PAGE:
Ha, S. J., Jeon, B. Y., Kim, S. .C., Kim, D. J., Song, M. K., Sung, Y. C., and Cho, S. N. Therapeutic effect of DNA vaccines combined with chemotherapy in a latent infection model after aerosol infection of mice with Mycobacterium tuberculosis. Gene Ther. 10(18) (2003) 1592–1599.

The prevention of Mycobacterium tuberculosis (M. tuberculosis) reactivation would greatly reduce the incidence of the disease, particularly among the elderly. Here, we evaluated the efficacy of DNA vaccine in combination with a conventional TB chemotherapy on the prevention of M. tuberculosis reactivation. Mice were treated with isoniazid and pyrazinamide for 3 months from 4 weeks after aerosol infection with M. tuberculosis H37Rv. During this period of chemotherapy, DNA immunization was performed three times monthly with an antigen 85A (Ag85A) DNA or an IL-12 mutant (IL-12N220L) DNA, which is known to lead to a reduction in the secretion of the p40 subunit, but not of a bioactive IL-12p70. The reactivation of M. tuberculosis was dramatically reduced in mice treated with either Ag85A DNA (p <0.01) or IL-12N220L DNA (p <0.05) in combination with chemotherapy, compared with control mice receiving only chemotherapy. Ag85A DNA vaccine showed higher IFN-gamma responses to Ag85A protein, but a lower response to culture filtrate than IL12N220L DNA vaccine. In addition, Ag85A DNA vaccine prevented the reactivation of M. tuberculosis more efficiently than IL-12N220L DNA vaccine, indicating that Ag85A-specific IFN-gamma response might correlate with M. tuberculosis control. This study suggests that immunotherapy using Ag85A or IL-12N220L DNA vaccine combined with conventional chemotherapy might be effective clinically for the prevention of tuberculosis reactivation and may offer a more effective cure for humans than chemotherapy alone. - Authors'Abstract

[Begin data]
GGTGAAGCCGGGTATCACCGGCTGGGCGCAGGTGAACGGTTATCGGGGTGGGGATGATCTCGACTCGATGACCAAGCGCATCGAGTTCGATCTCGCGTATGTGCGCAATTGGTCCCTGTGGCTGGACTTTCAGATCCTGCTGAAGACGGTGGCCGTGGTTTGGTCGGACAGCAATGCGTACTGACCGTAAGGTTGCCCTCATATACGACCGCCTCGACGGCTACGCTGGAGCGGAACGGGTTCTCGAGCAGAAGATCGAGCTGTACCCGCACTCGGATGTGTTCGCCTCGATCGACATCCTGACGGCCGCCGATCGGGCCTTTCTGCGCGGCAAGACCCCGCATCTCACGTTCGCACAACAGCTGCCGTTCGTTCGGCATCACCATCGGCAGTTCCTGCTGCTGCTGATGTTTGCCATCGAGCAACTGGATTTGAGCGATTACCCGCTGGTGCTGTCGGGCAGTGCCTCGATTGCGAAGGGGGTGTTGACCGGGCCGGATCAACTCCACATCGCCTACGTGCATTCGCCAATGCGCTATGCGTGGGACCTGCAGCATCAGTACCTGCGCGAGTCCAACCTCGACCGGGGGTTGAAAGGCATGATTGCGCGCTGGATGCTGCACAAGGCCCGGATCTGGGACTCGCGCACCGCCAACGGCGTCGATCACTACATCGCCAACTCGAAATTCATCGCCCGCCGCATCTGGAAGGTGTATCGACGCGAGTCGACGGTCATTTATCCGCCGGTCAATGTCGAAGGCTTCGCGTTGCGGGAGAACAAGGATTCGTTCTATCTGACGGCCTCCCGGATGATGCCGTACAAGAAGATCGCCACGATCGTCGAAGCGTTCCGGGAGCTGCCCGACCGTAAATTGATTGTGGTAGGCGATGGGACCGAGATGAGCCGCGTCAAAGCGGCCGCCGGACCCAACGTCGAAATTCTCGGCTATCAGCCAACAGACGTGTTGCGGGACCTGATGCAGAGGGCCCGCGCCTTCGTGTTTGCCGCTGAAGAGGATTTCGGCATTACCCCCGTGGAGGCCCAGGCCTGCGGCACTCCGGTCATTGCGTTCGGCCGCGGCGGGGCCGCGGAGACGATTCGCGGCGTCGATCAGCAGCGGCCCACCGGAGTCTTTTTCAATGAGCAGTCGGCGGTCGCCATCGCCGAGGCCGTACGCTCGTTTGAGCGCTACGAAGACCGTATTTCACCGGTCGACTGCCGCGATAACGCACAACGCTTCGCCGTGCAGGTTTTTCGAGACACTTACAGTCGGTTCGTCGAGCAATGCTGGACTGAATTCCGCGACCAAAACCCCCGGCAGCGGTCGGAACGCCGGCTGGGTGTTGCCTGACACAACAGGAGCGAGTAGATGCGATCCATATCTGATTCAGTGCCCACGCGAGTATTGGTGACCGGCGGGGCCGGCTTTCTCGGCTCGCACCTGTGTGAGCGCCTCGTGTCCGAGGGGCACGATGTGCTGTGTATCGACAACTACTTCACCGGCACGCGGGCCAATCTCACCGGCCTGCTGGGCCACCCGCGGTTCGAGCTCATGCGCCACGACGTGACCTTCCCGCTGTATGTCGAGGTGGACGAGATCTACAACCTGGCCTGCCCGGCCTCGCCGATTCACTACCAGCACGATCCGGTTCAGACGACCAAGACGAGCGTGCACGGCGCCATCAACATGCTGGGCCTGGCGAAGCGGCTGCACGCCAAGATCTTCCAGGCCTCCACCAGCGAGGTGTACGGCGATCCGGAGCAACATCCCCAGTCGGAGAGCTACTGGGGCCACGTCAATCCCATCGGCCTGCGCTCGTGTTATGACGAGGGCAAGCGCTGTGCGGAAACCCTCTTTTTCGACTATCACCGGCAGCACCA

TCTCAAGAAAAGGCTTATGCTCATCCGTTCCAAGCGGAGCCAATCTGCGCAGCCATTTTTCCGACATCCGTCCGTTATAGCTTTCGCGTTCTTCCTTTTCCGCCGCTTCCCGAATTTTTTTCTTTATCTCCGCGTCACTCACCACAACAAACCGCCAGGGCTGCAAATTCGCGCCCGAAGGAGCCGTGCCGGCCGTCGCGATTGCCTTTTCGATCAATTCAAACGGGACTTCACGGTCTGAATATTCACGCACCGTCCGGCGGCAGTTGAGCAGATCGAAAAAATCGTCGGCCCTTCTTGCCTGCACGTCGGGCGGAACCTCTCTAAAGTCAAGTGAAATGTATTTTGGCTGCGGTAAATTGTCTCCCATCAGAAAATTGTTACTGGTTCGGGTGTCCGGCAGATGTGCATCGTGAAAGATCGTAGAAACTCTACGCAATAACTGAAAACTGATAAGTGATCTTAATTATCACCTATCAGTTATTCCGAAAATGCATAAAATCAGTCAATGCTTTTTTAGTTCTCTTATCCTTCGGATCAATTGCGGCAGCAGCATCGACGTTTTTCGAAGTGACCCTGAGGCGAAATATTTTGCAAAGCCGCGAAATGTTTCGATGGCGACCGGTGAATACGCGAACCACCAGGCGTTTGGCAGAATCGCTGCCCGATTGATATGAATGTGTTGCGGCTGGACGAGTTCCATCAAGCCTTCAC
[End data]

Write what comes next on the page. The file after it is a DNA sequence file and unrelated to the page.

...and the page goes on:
Hamasur, B., Haile, M., Pawlowski, A., Schroder, U., Williams, A., Hatch, G., Hall, G., Marsh, P., Kallenius, G., and Svenson, S. B. Mycobacterium tuberculosis arabinomannan-protein conjugates protect against tuberculosis. Vaccine 21(25–26) (2003) 4081–4093.